The couples who have been gathering for more than 50 years are, from left, Joyce and Don Seymour, Joyce and Dick Rosenlund, Judy and Doug Holdridge, Pat and Dick Moses, Dorothy and Jim Mease, and Sharon and Larry Roan.
It started out as a group of six girlfriends from DeVilbiss High School playing a traveling dice game at each other's homes.
More than 50 years later, the six DeVilbiss women and their husbands are still going strong, meeting once a month or so to swap stories, share a drink, and play.
"It's closer than a club. It's like family," said Dick Moses of Sylvania Township, who is part of the group with his wife, Pat.
"We're brothers and sisters. It's one big family, more than anything."
No divorces, no deaths, and only one move-away. That couple, Doug and Judy Holdridge, moved back to the Toledo area twice, after stays in Virginia and later Wisconsin.
Otherwise, the group has spread out into the suburbs from its initial West Toledo base, with three couples - the Holdridges, Dick and Joyce Rosenlund, and Jim and Dorothy Mease - settling in Perrysburg while the Moseses and Larry and Sharon Roan moved to Sylvania Township.
Initially, it was just "the girls" getting together for their own night out, but before long the men started congregating too, and eventually the two groups merged.
Mrs. Roan, who as the group's unofficial secretary keeps track of whose turn it is to host, said the bunco games started after the women graduated from DeVilbiss.
All but Mrs. Holdridge, class of '57, graduated in 1958.
Some of the men also went to that school, but not all.
"They all knew each other, but went to different schools," Mrs. Rosenlund said.
An exception was Jim Mease, a North Carolina native who met Dorothy when she and a friend went on vacation to Fort Eustis, Va., where the friend's Army fiance was stationed - as was Mr. Mease.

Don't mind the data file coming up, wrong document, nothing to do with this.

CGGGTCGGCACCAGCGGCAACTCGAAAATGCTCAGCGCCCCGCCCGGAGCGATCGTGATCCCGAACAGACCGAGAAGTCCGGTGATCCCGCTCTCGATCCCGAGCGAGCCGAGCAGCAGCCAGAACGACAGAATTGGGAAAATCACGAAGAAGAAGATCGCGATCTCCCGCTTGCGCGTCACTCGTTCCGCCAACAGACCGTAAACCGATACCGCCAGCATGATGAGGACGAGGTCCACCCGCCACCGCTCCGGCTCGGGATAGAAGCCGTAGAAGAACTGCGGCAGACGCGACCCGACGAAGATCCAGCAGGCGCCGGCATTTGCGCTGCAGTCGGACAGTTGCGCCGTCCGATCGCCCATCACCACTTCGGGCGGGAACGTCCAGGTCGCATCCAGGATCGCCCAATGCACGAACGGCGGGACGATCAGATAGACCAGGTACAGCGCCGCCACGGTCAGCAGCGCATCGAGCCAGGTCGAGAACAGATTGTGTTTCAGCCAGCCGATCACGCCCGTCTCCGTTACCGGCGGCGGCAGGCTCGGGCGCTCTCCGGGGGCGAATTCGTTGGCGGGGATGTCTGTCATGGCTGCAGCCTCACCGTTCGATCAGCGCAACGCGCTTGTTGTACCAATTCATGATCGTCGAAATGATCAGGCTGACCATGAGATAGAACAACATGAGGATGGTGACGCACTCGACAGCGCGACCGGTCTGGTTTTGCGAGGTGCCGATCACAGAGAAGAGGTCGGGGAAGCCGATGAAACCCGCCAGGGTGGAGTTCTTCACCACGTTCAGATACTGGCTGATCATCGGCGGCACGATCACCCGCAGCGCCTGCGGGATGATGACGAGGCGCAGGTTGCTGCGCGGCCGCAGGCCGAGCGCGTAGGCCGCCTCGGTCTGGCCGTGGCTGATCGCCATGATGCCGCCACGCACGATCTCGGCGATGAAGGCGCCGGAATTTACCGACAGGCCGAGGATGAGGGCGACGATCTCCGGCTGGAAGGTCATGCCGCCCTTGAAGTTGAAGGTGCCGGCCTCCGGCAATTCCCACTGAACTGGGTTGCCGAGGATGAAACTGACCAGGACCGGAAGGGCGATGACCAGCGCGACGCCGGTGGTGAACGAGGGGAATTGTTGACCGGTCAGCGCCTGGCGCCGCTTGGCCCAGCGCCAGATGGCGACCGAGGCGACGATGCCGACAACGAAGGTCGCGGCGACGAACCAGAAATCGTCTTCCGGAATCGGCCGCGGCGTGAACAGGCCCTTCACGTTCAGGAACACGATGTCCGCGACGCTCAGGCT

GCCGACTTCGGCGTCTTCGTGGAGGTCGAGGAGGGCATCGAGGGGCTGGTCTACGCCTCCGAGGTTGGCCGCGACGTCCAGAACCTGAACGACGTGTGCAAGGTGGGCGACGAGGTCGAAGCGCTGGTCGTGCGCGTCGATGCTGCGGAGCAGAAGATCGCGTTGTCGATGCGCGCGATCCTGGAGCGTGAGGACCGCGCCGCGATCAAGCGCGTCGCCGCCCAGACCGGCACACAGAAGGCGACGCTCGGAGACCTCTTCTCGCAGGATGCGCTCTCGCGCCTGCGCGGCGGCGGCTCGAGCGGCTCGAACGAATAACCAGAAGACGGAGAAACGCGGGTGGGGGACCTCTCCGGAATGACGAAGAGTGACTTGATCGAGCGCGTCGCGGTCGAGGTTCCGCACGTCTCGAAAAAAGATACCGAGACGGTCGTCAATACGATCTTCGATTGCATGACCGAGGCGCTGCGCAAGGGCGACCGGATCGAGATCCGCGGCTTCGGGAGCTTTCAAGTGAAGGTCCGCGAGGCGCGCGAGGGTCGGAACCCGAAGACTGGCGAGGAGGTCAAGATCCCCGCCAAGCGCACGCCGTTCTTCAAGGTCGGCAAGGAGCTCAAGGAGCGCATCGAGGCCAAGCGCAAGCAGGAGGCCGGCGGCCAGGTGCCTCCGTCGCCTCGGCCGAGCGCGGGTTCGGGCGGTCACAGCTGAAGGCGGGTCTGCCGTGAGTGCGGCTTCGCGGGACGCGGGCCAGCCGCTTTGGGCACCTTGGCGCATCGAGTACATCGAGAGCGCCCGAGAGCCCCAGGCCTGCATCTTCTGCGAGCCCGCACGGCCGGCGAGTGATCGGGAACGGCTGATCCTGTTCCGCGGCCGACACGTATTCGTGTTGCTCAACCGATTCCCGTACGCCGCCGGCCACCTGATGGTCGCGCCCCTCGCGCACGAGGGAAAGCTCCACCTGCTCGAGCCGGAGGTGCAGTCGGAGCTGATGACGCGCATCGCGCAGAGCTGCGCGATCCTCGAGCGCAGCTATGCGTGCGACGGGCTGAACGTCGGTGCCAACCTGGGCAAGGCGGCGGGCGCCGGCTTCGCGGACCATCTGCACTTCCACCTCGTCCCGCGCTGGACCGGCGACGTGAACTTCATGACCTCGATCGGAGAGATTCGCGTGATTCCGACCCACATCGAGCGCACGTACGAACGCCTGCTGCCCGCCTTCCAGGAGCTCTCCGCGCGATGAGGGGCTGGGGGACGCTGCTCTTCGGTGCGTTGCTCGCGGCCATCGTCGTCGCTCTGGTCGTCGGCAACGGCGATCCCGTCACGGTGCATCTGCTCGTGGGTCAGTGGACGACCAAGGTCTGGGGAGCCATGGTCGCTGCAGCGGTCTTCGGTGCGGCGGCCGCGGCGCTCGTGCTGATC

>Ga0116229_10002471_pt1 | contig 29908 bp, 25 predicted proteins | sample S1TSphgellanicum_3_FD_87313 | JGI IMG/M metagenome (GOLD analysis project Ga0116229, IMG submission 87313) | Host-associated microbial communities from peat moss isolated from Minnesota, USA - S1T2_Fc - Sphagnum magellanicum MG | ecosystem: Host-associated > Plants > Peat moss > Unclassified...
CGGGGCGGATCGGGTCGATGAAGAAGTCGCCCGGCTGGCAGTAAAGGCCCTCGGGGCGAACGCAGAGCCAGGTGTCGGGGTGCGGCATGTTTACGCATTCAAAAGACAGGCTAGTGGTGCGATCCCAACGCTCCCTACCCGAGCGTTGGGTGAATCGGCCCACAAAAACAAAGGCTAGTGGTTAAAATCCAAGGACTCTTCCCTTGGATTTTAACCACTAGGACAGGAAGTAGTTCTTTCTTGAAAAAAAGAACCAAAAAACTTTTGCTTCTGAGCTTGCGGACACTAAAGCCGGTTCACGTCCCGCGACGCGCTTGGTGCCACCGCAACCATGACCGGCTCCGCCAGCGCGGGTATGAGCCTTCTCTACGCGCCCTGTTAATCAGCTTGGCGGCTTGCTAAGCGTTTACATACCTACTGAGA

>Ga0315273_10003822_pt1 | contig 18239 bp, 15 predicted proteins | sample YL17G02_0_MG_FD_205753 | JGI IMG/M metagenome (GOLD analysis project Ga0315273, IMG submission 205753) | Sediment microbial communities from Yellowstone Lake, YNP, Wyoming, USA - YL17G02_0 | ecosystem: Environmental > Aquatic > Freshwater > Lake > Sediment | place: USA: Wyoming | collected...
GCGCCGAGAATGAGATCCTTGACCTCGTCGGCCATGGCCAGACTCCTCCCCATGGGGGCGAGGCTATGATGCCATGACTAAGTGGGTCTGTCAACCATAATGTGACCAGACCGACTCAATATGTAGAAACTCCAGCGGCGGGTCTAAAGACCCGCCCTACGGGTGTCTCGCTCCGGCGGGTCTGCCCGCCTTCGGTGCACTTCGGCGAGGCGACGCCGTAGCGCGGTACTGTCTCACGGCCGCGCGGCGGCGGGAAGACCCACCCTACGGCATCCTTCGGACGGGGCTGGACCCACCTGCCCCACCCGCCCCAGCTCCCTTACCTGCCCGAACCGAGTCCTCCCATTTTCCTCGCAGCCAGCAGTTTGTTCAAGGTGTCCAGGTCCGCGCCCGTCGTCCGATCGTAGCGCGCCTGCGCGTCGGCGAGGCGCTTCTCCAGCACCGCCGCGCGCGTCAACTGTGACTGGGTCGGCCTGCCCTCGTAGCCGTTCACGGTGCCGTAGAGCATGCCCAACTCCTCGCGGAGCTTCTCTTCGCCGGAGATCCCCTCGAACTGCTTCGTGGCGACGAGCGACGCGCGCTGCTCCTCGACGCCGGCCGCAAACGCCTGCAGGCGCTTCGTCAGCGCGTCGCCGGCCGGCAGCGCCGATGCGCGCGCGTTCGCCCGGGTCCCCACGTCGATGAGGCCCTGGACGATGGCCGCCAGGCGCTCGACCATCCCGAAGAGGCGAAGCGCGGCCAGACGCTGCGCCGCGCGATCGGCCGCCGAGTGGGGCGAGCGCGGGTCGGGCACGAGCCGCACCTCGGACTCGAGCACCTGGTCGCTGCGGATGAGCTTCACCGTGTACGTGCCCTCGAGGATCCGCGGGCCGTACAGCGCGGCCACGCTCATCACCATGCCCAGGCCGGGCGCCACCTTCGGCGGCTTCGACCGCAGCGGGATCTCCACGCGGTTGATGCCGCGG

Game night, which varies from month to month but is almost always on Saturday, usually starts with "1 1/2 hours of talking, then 1 1/2 hours playing, and then dessert," Mr. Moses said.
Over time, the game changed: They now play Tripoli, a card game that includes elements of poker, and Michigan rummy instead of bunco, which uses dice.
"We started out playing for pennies, but we graduated to nickels," Mr. Rosenlund said.
"Everyone brings their cans of nickels," Mrs. Holdridge agreed, to which Mr. Moses added: "For weddings, we bring out our dollars, because nickels aren't enough."
And there have been lots of weddings.
First, the couples themselves, then each other's children's, routinely attended by many group members.
"A lot of us were in each other's weddings," Mrs. Holdridge said, noting that two of the couples married on the same day.
Now married for between 45 and 50 years, the couples often celebrate anniversaries together.
They've gone on trips - not always the whole group, but often six or eight for cruises or train tours - and been in bowling leagues together and even networked for jobs.
"We spent a week on a houseboat together, four couples," Mrs. Holdridge said.
"We all take care of each other. If someone is sick, we take food to them, or flowers, or whatever," Mrs. Roan said.
"We've had some great times together, that's for sure," Mr. Moses said.
The couples' children often played or went to school together, and many of their grandchildren know each other through online social networking.
The women are the glue that keeps everyone together, all the men agree.
"Otherwise, we'd probably be out carousing," Mr. Holdridge quipped.
But everyone's either 70 or pushing it now, and with five cancer survivors among the group, they acknowledge that they've been fortunate not to have lost anyone.
Pat Moses, whose advancing amyotrophic lateral sclerosis - Lou Gehrig's disease, a degenerative neurological ailment that robs the body of voluntary muscle control - raises her hand with an anxious smile when the group touches on the subject of mortality. She can no longer speak.
That the group has stayed together for as long as it has is in part a generational phenomenon.
Mr. Moses said that in the 1950s, it was more likely that young people would go to school near home, and find jobs and mates near home, than it is today.
"Everybody's got different schedules now," Mr. Moses said.
"It seems like they either go away to school, or end up with jobs that are out of town."